Methods, Procedures and the Production of Artistic Knowledge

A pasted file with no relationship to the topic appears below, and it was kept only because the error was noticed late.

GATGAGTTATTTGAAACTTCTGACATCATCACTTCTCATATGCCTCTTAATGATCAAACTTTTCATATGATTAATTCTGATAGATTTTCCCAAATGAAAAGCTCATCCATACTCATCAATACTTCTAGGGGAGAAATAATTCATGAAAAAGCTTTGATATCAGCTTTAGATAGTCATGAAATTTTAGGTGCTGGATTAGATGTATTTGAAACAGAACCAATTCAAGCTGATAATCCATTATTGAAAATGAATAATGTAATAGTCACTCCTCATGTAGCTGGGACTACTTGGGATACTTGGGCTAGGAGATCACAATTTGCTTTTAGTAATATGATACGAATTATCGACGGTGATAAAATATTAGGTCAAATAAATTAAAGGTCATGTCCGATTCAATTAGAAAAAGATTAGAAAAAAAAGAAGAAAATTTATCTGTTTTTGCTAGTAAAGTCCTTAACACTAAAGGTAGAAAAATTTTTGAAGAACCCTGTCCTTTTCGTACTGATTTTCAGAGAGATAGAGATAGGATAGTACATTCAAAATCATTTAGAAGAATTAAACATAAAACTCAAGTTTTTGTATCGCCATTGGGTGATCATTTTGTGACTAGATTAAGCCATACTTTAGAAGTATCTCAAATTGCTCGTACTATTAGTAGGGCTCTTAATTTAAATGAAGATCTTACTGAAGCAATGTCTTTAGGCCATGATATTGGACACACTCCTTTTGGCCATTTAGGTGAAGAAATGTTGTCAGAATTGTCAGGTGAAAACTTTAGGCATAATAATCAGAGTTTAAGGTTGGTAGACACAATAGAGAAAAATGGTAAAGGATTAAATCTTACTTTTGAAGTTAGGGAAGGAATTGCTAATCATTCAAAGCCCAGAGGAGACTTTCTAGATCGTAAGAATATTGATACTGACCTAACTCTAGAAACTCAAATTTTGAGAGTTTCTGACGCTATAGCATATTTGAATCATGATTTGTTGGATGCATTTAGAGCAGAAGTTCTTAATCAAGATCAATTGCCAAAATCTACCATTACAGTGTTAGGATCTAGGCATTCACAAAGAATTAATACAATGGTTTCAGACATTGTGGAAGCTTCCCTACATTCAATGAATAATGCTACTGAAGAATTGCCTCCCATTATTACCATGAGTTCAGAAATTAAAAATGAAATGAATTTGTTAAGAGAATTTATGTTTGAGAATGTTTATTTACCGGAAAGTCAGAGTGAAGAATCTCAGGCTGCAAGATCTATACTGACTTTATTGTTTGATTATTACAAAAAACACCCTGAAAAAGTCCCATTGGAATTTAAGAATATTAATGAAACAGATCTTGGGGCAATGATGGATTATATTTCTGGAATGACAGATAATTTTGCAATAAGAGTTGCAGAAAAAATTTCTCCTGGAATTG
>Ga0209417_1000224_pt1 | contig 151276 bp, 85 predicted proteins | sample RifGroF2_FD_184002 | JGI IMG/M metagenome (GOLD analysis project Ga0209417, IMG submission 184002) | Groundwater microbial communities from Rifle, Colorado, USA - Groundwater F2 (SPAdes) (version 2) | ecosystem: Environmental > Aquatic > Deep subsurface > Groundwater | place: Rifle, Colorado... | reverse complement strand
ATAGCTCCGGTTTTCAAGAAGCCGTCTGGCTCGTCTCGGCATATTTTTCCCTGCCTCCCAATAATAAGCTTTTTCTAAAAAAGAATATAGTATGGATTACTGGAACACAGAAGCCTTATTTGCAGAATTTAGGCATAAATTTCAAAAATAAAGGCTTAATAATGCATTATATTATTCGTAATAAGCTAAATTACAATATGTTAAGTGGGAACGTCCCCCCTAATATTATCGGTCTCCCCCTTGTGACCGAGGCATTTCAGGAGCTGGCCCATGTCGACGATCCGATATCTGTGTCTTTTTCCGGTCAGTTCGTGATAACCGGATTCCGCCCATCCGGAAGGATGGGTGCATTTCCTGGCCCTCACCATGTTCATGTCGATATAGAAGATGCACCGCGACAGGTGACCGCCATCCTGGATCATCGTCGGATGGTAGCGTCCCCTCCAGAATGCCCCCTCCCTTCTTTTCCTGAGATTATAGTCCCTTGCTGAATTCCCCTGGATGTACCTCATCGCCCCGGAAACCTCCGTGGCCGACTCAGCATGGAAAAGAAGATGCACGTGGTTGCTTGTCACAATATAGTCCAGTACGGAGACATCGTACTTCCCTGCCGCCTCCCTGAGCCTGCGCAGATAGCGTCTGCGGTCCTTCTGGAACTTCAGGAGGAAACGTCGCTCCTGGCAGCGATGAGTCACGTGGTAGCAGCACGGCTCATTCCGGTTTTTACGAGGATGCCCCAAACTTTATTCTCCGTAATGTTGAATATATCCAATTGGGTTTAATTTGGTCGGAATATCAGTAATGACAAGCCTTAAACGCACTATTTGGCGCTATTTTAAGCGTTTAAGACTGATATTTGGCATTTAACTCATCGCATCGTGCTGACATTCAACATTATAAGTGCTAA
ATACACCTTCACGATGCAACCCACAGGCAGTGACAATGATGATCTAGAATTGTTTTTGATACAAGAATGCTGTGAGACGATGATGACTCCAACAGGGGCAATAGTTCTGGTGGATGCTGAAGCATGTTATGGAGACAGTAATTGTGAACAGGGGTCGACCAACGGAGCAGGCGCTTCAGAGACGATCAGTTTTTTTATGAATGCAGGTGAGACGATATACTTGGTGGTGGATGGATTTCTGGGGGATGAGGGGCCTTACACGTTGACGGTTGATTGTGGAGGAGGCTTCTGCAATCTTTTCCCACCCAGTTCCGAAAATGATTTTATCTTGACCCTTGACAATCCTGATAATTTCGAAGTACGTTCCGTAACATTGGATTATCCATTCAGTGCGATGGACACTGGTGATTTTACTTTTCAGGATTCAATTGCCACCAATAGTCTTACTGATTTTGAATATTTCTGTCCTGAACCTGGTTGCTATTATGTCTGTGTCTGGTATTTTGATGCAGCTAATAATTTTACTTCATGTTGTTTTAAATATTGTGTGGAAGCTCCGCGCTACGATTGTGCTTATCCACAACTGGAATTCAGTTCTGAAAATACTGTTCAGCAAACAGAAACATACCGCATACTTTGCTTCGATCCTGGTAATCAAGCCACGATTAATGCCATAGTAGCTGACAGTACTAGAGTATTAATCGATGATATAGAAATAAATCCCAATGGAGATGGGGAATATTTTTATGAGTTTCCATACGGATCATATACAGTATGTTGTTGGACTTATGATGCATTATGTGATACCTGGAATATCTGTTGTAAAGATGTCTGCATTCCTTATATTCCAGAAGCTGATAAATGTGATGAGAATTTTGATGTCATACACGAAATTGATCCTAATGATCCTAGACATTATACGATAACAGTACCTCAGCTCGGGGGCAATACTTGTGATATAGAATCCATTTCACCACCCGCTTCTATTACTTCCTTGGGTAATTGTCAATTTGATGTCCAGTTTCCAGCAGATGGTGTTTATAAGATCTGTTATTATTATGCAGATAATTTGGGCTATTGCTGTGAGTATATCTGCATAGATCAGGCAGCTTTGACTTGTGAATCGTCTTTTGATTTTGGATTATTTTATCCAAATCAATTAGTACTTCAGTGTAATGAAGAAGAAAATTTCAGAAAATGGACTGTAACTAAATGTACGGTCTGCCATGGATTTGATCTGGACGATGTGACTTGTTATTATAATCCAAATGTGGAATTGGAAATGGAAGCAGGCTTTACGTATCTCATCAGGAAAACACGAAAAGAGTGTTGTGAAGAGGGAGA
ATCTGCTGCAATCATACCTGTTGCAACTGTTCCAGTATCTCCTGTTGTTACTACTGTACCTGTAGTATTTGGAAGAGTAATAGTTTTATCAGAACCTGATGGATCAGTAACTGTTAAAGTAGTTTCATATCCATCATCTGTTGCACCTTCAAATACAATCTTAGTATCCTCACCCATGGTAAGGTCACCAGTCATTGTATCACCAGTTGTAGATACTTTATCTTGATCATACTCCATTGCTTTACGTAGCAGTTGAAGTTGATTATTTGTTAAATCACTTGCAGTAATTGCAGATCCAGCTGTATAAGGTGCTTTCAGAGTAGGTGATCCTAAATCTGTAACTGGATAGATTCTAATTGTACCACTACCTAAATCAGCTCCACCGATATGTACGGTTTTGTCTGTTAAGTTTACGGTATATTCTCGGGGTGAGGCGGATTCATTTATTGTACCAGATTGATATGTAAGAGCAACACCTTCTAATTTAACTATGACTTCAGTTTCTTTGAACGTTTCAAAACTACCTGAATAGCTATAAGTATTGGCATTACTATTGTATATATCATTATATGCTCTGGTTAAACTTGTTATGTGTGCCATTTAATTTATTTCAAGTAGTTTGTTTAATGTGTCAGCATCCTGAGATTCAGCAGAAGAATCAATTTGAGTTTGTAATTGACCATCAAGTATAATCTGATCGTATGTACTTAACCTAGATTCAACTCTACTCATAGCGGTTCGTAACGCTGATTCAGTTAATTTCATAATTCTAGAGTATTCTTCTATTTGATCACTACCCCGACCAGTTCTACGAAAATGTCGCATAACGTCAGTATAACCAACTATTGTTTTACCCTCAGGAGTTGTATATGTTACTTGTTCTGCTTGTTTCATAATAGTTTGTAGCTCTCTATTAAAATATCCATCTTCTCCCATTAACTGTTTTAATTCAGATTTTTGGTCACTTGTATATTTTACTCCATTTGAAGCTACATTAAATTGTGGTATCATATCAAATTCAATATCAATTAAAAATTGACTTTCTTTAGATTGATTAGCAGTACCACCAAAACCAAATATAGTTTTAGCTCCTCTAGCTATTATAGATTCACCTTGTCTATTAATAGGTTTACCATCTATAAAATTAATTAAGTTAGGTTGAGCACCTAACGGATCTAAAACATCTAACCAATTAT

“Thinking politics through architecture helps us enter the problem from another direction” (Alessandro Petti, Sandi Hilal, Eyal Weizman – Decolonizing Architecture Art Residency)  The aim of this research project is not to reinvent, or develop new methods of artistic and architectural research, but rather to experiment with a wide variety of existing methodologies and practices, and to implement them in innovative new ways and unexpected contexts. It is hoped that the combination and juxtaposition of different and sometimes conflicting approaches can produce new forms of knowledge and ways of seeing. How can GIS mapping techniques combine with Sápmi mythologies and historic migratory routes to produce counter maps which challenge colonial cartographies? How do shifts on the stock markets and commodity exchanges in Stockholm, London and New York have territorial consequences in Finnmark? What is the relationship between real estate and resources as a city is ‘decommissioned’ to make way for mining expansion in Kiruna? How complicit are Finnish pensioners in the environmental disaster that occurred at the publicly owned Talvivaara mine in Eastern Finland in 2012? The artistic research project will be structured around three distinct processes. 1. Research 2. Interventions 3. Publication 1. Research Research will involve the process of gathering information, documentation, surveying sites and territories, sorting through archival material, conversations and interviews with local actors and organisations, photography, sketching, establishing collaborations with organisations, reading relevant literature, etc. Research will be undertaken continuously throughout the five year period, but will be more intensive in the first few years as the project develops and begins to take shape. 2. Interventions An important element of the project is the development and implementation of artistic interventions in the sites of study, to put gathered research into action and test thoughts and ideas through collective experience and experimentation. These interventions could take many forms, including workshops, mappings, models, walks, public actions and events, performances, artistic and architectural works. 3. Publication The final form the artistic research project will take will eventually be a published book, documenting and presenting the territories explored and researched, and the artistic and architectural interventions developed. The publication will also include a longer text, or series of essays which explore and reflect upon the sites and themes studied during the project. A website will also be developed early in the project to document and record research, and create an archive which can continuously be expanded and added to as the project progresses. Several existing and historical architectural and artistic practices will act as an inspiration and a guide as to how best undertake a research project of this nature.